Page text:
Huck Finn: To be or not to be? Is the book racist and should it be thought in schools?

Essay by China-buffetHigh School, 11th gradeA+, December 2006

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In Huckleberry Finn there are many words that could certainly offend many people, especially African Americans, however it is only used to make the book more real. It would be impossible to write a book about slavery without the use of some offending words, and even if someone could manage that, it would make the story artificial. The Adventures of Huckleberry Finn is a book about freedom , friendship , growing up and especially the life on the South, and it is most certainly not a racist book.

The word "nigger" is used so often in the book , that it doesn't just appear in every chapter but also on almost every page. Does that mean that this book is racist? Without reading the rest of the text, the answer would be yes, but at the end of the book the doctor makes a speech about Jim in front of an enraged mob who caught him and after complimenting him ends the speech with "He ain't no bad nigger, gentlemen; that's what I think about him."(314).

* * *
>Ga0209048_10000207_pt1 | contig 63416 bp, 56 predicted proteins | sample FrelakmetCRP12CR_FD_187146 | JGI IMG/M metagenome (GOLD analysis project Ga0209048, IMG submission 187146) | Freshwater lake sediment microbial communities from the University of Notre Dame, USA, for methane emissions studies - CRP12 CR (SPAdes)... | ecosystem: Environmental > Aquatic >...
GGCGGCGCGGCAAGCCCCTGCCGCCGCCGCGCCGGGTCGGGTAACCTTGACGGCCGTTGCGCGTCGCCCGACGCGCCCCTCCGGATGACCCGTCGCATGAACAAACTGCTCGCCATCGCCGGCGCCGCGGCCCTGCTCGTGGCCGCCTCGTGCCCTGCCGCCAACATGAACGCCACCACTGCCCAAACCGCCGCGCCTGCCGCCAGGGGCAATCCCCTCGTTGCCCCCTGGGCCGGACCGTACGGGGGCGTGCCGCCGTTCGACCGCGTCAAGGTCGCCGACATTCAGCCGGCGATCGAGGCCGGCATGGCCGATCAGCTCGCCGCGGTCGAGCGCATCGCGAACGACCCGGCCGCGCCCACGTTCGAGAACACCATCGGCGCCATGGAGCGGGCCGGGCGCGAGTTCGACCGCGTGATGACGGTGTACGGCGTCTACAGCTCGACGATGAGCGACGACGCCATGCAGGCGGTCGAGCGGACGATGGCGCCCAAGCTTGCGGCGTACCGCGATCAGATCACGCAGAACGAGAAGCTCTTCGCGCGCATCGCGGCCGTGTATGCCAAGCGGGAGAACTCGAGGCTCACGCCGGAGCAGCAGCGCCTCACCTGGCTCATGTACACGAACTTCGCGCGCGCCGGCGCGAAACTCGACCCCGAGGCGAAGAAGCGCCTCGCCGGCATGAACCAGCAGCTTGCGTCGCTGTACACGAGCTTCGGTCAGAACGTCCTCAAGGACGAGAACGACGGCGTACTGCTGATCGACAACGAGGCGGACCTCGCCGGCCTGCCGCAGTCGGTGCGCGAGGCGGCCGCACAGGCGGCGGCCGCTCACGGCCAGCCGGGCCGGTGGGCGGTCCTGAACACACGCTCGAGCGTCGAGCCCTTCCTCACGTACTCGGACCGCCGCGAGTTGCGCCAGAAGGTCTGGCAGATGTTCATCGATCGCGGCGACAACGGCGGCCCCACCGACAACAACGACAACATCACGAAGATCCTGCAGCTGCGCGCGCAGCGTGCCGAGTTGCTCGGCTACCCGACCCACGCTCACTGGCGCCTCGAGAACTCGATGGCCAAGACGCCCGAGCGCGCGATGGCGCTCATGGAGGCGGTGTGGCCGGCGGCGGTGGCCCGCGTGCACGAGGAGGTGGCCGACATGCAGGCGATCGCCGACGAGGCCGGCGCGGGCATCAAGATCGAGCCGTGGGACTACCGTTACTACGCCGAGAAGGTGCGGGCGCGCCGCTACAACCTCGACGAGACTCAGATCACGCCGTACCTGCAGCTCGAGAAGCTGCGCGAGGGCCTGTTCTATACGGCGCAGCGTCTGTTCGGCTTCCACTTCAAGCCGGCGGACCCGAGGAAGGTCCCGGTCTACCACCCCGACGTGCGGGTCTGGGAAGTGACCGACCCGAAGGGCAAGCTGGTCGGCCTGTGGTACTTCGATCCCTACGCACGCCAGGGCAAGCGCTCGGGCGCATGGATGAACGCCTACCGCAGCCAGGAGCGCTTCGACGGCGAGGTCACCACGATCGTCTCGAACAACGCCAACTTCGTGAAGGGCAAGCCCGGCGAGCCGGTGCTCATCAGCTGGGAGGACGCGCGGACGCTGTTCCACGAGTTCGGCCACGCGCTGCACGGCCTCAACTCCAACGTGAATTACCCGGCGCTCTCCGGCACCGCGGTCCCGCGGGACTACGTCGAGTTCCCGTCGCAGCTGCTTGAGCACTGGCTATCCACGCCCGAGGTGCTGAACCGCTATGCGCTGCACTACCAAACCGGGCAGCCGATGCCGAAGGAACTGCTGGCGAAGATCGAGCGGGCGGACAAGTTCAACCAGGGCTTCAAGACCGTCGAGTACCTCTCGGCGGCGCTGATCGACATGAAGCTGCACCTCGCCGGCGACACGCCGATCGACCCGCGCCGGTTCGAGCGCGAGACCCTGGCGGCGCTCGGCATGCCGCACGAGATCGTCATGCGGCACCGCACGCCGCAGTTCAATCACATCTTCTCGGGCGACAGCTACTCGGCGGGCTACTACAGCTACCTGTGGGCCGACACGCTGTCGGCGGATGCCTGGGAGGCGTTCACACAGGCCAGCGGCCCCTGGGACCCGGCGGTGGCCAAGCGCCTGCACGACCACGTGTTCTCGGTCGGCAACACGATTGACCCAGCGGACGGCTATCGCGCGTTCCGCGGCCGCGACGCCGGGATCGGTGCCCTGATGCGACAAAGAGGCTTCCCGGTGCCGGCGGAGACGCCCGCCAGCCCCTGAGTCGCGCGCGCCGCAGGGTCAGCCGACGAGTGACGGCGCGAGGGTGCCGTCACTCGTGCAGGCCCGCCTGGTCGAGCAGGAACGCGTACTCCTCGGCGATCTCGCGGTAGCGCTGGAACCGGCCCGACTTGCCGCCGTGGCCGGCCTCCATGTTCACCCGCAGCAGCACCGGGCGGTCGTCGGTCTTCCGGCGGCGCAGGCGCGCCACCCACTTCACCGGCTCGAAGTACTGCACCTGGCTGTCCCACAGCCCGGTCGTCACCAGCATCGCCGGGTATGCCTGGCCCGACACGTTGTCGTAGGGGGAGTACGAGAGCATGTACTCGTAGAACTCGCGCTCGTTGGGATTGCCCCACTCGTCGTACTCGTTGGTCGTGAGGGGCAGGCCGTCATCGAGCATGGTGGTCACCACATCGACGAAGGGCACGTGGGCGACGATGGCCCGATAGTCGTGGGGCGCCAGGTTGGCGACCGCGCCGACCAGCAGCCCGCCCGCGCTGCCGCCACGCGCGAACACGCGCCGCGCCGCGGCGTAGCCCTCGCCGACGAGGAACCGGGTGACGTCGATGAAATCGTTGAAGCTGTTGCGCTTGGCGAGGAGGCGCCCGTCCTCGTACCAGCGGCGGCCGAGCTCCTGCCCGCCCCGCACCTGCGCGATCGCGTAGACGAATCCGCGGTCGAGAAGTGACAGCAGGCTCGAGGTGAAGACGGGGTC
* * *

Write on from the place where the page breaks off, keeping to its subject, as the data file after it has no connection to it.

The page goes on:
Twain merely mentioned slavery and the racism that was common for that period, and concentrated more on the friendship of two people who had the same goal: to become free. Elizabeth Haley ,who has analyzed Huckleberry Finn and its effect on society once said: "Mr. Twain, himself, would greatly appreciate the irony in the fact that the novel he wrote to condemn racism is one century later condemned as racist trash"(Haley 121) By this she means that Twain intended to write a book against slavery and a century later it is viewed as a racist book. The book has been criticized by many , not only as a racist book but also as a book with bad language and incorrect grammar.

From the beginning...